WASHINGTON, June 14, 2014 — A claim by the IRS that it lost two years of email due to a computer crash has been met with disbelief in Congress. The chairman of the House Oversight and Government Reform Committee, Darrell Issa asked, “Do they really expect the American people to believe that, after having withheld these emails for a year, they’re just now realizing the most critical time period is missing?”
The missing mail was sent by former IRS official Lois Lerner, who is at the center of an investigation into IRS targeting of conservative groups prior to the 2012 elections. Groups with names that suggested a link to the Tea Party or other conservative movements were subjected to especially strict scrutiny when they applied for 501(c)(4) status, and this interfered with their ability to participate in the elections.
Liberal groups were supposedly not subjected to the same level of scrutiny.
The IRS claims that the computer crash resulted in the loss of all email Lerner sent to and received from anyone outside the IRS between 2009 and 2011. Republican leaders in Congress were openly skeptical of the claim. Rep. Dave Camp, R-Mich., chairman of the House Ways and Means Committee said, “There needs to be an immediate investigation and forensic audit by Department of Justice as well as the inspector general.”
Camp and Senator Orrin Hatch, R-Utah, both expressed outrage that the IRS announced the loss of the email over a year into the investigation. Hatch called the announcement “an outrageous impediment to our investigation.”
The announcement is reminiscent of the claim by the Nixon Administration that over 18 minutes of taped Oval Office conversations were lost when President Nixon’s secretary, Rosemary Woods, accidentally erased them. The lost tape was from a June 20, 1972 conversation between Nixon and administration officials, and it was believed to be relevant to the Watergate investigation. Forensic experts were unable to retrieve anything of the erased tape, raising suspicion that Woods must have accidentally erased the same segment of tape more than once.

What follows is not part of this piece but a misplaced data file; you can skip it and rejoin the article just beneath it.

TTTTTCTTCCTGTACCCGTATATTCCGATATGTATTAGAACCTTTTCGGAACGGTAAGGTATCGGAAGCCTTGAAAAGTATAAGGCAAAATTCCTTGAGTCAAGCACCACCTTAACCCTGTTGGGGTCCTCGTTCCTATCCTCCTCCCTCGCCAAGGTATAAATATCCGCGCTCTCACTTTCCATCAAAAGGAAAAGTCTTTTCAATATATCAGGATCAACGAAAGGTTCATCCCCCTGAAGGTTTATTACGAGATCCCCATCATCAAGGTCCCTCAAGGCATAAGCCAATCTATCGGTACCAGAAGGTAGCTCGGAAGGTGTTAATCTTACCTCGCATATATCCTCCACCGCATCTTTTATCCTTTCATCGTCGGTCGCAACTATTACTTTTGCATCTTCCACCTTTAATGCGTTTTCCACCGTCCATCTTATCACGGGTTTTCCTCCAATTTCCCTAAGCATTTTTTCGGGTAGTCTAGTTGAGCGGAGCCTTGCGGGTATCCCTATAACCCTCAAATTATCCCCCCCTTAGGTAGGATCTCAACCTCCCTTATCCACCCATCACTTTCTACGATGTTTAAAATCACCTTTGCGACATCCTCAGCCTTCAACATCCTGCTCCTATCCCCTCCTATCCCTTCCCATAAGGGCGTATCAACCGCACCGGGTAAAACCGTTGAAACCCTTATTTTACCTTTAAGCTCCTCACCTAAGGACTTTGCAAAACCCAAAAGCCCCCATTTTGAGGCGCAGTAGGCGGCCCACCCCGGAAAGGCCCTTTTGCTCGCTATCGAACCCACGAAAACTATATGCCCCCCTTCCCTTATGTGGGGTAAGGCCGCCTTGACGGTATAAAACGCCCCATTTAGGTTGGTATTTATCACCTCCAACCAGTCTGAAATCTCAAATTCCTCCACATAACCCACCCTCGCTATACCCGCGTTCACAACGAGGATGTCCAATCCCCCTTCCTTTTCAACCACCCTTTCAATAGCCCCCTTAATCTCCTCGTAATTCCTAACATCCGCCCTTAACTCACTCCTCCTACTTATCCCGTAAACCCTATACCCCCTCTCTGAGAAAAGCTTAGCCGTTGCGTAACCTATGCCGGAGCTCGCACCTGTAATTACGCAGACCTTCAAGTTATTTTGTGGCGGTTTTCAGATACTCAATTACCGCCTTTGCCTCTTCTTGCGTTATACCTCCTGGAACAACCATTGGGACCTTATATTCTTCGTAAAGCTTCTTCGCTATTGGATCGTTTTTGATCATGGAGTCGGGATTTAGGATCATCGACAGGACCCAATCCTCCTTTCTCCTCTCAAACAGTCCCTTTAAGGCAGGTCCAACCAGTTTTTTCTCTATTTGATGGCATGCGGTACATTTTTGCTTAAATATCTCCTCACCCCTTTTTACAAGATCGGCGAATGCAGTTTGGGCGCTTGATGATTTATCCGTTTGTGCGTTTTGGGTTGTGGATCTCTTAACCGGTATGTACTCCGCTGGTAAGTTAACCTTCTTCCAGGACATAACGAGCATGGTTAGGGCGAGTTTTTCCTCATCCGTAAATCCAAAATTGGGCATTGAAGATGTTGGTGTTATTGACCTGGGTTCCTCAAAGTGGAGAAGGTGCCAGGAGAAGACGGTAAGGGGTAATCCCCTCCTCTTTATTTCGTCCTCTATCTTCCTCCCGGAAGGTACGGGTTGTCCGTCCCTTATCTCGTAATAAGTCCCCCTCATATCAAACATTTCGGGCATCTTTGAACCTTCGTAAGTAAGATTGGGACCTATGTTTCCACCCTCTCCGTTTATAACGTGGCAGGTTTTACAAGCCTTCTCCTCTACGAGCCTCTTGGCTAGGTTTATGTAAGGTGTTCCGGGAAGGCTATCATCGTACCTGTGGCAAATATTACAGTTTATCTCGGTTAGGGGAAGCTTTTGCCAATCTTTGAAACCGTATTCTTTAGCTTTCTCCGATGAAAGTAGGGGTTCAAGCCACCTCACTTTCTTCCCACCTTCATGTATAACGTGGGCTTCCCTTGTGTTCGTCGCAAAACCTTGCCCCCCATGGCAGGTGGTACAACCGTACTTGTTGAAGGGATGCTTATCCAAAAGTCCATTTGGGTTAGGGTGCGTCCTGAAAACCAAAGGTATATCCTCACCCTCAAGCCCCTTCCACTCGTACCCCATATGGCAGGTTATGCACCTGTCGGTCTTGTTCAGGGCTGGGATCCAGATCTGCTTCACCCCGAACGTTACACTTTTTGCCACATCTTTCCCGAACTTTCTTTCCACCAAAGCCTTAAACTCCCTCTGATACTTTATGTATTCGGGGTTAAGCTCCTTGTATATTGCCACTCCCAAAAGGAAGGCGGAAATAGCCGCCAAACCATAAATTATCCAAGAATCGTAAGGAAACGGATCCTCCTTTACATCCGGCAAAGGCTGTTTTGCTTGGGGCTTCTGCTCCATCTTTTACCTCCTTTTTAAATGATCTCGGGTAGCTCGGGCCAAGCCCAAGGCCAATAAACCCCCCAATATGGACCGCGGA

Lerner’s missing email would include messages to and from the White House, the Department of Justice, the Treasury, the FEC, and possibly “Democrat offices,” according to Camp.
The IRS released a statement on the email loss. “At the request of the Senate Finance Committee, the IRS today provided a summary of its production of email and materials to the Committee related to the processing and review of applications for tax-exempt status, as described in the May 2013 report by the Treasury Inspector General for Tax Administration. … The IRS has made unprecedented efforts in connection with this effort, producing more than 750,000 pages of documents to help complete the investigations. In total, the IRS’s efforts to respond to Congress have involved more than 250 IRS employees working more than 120,000 hours at a direct cost of nearly $10 million.
“As we advised the committee three months ago, we have completed the production of materials related to the investigation, including 11,000 emails sent or received by Lois Lerner,” the statement continued. “… the IRS has been working on the identification and production of other Lois Lerner emails. The additional emails do not relate to the Finance Committee’s investigation. As part of this additional search, the IRS collected emails from 83 individuals. Congressional investigators have—or will soon have—a total of 67,000 emails sent or received by Ms. Lerner. In the course of collecting and producing Ms. Lerner’s additional emails, the IRS determined her hard drive crashed in 2011. At the time, Ms. Lerner asked IRS IT professionals to restore her hard drive, but they were unable to do so. Nonetheless, the IRS has or will produce 24,000 Lerner emails from this 2009-2011 time period, largely from the files of the other 82 individuals. The IRS’s production to Congress of the 67,000 Lerner emails is nearly complete.
“The IRS is committed to working with Congress. The IRS has remained focused on being thorough and responding as quickly as possible to the wide-ranging requests from Congress while taking steps to protect underlying taxpayer information.”
Nixon Admin Watergate Communications 18 min gap; Obama Admin Lerner Communications 1,052,000 min gap. Difference? Not even a smidgen.
— Sarah Palin (@SarahPalinUSA) June 14, 2014